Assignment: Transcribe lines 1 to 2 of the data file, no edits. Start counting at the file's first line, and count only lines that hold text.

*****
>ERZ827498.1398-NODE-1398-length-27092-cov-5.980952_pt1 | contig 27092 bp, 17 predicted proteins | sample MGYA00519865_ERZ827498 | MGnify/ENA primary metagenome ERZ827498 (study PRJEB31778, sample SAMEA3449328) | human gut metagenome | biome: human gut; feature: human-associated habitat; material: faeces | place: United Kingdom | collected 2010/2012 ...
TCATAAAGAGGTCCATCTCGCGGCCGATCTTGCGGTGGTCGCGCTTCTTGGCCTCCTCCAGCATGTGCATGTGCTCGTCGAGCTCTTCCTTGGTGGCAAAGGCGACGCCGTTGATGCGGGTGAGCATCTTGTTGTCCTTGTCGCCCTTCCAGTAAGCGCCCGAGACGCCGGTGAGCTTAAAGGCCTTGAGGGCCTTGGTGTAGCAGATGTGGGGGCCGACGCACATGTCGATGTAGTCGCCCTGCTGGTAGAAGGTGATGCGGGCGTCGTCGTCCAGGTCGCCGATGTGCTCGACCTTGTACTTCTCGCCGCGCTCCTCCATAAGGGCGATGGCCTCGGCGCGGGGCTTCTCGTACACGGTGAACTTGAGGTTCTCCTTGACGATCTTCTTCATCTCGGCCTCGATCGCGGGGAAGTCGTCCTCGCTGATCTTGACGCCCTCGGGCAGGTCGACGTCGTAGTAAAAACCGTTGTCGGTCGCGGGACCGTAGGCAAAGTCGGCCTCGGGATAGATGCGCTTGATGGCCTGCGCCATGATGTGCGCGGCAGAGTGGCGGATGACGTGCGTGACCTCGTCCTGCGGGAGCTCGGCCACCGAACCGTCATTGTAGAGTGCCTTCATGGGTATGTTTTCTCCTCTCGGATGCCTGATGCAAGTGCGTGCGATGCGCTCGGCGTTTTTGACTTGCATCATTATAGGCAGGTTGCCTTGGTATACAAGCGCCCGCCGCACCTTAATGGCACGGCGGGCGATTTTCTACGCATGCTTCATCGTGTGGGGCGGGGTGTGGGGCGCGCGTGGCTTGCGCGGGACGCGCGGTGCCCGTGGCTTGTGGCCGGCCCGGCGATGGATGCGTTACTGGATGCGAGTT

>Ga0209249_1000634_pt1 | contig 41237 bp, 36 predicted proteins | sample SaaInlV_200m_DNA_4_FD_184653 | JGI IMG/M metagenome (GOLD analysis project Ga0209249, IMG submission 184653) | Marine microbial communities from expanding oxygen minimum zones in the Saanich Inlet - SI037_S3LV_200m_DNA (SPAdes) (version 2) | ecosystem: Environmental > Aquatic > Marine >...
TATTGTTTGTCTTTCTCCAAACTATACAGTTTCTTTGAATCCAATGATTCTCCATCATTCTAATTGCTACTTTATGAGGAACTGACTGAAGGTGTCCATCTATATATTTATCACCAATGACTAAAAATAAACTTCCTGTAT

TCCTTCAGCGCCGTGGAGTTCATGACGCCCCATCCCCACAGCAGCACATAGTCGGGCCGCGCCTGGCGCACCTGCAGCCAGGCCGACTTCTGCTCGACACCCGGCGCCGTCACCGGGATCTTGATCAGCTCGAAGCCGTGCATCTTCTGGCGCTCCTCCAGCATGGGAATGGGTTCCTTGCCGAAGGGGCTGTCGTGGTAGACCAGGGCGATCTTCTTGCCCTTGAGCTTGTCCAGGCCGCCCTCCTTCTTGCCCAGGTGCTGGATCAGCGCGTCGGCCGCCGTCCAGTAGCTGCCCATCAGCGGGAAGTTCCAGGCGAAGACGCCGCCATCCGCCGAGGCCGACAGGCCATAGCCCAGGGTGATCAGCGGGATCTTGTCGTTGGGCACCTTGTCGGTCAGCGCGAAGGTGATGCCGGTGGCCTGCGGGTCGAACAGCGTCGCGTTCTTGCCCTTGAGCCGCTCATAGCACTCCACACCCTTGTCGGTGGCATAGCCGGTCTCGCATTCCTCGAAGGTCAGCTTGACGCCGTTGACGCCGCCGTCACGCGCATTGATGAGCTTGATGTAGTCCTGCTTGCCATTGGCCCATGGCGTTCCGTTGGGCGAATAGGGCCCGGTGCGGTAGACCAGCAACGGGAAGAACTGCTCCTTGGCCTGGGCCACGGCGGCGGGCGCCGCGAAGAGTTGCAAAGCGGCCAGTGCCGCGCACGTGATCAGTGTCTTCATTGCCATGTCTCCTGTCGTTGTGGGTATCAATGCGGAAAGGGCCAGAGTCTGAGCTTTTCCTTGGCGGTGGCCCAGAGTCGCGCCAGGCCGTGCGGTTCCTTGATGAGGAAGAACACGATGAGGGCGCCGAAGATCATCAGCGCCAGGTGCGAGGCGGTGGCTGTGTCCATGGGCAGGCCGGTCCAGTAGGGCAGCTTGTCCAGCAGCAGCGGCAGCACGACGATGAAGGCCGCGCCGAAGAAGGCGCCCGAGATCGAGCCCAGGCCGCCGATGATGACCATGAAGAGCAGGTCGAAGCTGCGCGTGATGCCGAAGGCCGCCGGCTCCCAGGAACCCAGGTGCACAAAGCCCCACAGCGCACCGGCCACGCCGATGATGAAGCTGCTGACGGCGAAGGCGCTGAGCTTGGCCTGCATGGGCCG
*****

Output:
>ERZ827498.1398-NODE-1398-length-27092-cov-5.980952_pt1 | contig 27092 bp, 17 predicted proteins | sample MGYA00519865_ERZ827498 | MGnify/ENA primary metagenome ERZ827498 (study PRJEB31778, sample SAMEA3449328) | human gut metagenome | biome: human gut; feature: human-associated habitat; material: faeces | place: United Kingdom | collected 2010/2012 ...
TCATAAAGAGGTCCATCTCGCGGCCGATCTTGCGGTGGTCGCGCTTCTTGGCCTCCTCCAGCATGTGCATGTGCTCGTCGAGCTCTTCCTTGGTGGCAAAGGCGACGCCGTTGATGCGGGTGAGCATCTTGTTGTCCTTGTCGCCCTTCCAGTAAGCGCCCGAGACGCCGGTGAGCTTAAAGGCCTTGAGGGCCTTGGTGTAGCAGATGTGGGGGCCGACGCACATGTCGATGTAGTCGCCCTGCTGGTAGAAGGTGATGCGGGCGTCGTCGTCCAGGTCGCCGATGTGCTCGACCTTGTACTTCTCGCCGCGCTCCTCCATAAGGGCGATGGCCTCGGCGCGGGGCTTCTCGTACACGGTGAACTTGAGGTTCTCCTTGACGATCTTCTTCATCTCGGCCTCGATCGCGGGGAAGTCGTCCTCGCTGATCTTGACGCCCTCGGGCAGGTCGACGTCGTAGTAAAAACCGTTGTCGGTCGCGGGACCGTAGGCAAAGTCGGCCTCGGGATAGATGCGCTTGATGGCCTGCGCCATGATGTGCGCGGCAGAGTGGCGGATGACGTGCGTGACCTCGTCCTGCGGGAGCTCGGCCACCGAACCGTCATTGTAGAGTGCCTTCATGGGTATGTTTTCTCCTCTCGGATGCCTGATGCAAGTGCGTGCGATGCGCTCGGCGTTTTTGACTTGCATCATTATAGGCAGGTTGCCTTGGTATACAAGCGCCCGCCGCACCTTAATGGCACGGCGGGCGATTTTCTACGCATGCTTCATCGTGTGGGGCGGGGTGTGGGGCGCGCGTGGCTTGCGCGGGACGCGCGGTGCCCGTGGCTTGTGGCCGGCCCGGCGATGGATGCGTTACTGGATGCGAGTT